- Experts say the crypto winter is over — BTC price broke $12,000 for the second time in three days while stocks plunged amid recession fears.
- A UN report suggests that North Korea has earned $2 billion through cryptocurrency cyberattacks, which may be used to fund nuclear weapons development.
- A California couple has pleaded guilty to selling illicit goods on the darknet in exchange for crypto — they will now be forced to forfeit large sums of BTC and BCH.
- The Fed plans to release a real-time payments service, but crypto bulls remain ambivalent, saying “Bitcoin already exists.”
Bitcoin climbs above $12,000 as investors treat it like a safe haven amid global recession fears (BTC)
Bitcoin (BTC) price broke $12,000 for the second time in three days on Wednesday. Meanwhile, risk assets fell due to fears about an impending global recession. Investors are increasingly regarding cryptocurrency as a safe-haven asset, despite its volatility. Some experts even argue that cryptocurrency is shielded from some of the geopolitical effects that move other markets.
US stocks dropped due to recession fears on Wednesday, following their worst day of 2019. Experts believe that trade tensions are responsible for the market’s apprehension. Following this, cryptocurrency and other safe-haven assets, such as gold, boomed. Because Bitcoin is decentralized and operated by a distributed network, it’s harder to manipulate the circulating supply. Sky Guo, CEO of Cypherium believes this could be the reason why crypto is perceived as a store of value.
Thomas Lee, an analyst at Fundstrat, notes that Bitcoin still has some recovery to do. After Facebook’s Libra announcement and the ensuing senate hearings, BTC dropped 18%. However, in his view, the crypto winter is finally over.
“The recent Bitcoin rally strengthens the argument for Bitcoin as a store of value,” Ken Xuan, a data scientist at Fundstrat, said in a note Monday.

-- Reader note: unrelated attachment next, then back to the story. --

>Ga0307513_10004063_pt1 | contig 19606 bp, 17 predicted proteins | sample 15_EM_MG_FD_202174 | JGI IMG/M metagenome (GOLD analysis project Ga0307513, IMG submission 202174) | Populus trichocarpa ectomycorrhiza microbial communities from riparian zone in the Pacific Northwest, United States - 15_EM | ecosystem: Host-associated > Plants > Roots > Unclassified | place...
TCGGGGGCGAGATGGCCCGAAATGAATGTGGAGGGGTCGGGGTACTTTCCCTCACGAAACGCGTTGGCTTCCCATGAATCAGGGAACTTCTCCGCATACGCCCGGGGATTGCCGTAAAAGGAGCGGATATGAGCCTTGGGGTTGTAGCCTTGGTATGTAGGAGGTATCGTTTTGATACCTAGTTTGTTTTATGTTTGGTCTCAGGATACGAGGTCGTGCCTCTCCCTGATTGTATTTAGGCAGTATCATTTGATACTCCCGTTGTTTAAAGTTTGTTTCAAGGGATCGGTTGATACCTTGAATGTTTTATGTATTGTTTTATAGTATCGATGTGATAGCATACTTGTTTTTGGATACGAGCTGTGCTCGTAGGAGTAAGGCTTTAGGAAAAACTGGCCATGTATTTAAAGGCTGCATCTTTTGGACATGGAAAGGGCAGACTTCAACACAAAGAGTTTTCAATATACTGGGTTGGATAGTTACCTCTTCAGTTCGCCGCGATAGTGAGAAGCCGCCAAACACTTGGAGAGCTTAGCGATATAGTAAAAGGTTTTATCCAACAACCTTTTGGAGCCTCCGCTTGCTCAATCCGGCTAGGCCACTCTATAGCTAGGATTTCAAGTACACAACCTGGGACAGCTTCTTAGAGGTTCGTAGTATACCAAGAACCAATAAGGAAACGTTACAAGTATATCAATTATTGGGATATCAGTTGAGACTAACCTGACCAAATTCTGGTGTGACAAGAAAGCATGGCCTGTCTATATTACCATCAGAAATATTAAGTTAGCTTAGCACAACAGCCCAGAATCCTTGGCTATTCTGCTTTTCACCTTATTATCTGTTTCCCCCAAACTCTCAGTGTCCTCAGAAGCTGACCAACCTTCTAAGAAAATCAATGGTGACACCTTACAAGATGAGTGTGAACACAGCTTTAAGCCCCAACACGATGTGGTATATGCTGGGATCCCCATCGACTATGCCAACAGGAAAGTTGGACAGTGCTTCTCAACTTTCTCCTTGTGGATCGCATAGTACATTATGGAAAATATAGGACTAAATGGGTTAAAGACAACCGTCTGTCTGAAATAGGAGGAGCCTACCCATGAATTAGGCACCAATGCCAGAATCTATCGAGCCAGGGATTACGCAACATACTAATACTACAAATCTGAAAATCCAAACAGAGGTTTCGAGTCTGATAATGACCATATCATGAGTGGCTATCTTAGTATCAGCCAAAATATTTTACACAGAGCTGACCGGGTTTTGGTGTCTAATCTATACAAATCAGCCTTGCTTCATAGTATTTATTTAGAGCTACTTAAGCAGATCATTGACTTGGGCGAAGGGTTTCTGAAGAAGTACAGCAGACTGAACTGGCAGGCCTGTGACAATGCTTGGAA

[Thomas Lee of Fundstrat] noted that the cryptocurrency is becoming less tied to the US dollar, while its adherence to equity performance has also decreased in 2019. Meanwhile, bitcoin has gotten more closely correlated with gold over the last 100 days.
The “crypto winter” is likely over, Lee says. Bitcoin is up roughly 215% this year, though it’s far below its highest price near $20,000 set in 2017.
This week, a UN report accused North Korea of executing large-scale cyber attacks that earned as much as 2 billion dollars worth of cryptocurrency. According to investigators, these funds may be appropriated to North Korea’s nuclear weapons and ballistic missile development program.
These allegations were published by a UN panel of independent experts that monitor sanctions in North Korea. Previous reports have hinted that North Korea may have been evading sanctions through illicit crypto transactions. However, this report follows news that Pyongyang fired two short-range ballistic missiles early on Tuesday — the fourth missile launch in less than two weeks. While those launches don’t violate the implicit agreement made to the US, they do violate UN Security Council resolutions.
Some experts speculate that North Korea has dedicated hacking resources to evading UN and US sanctions. The Trump administration remains resolute that it will not remove the measures until North Korea has halted all nuclear activity.
[The report] accuses North Korea of using hackers to conduct “forced illegal transfers of funds from financial institutions and cryptocurrency exchanges, launder stolen proceeds and created income to avoid international sanctions.”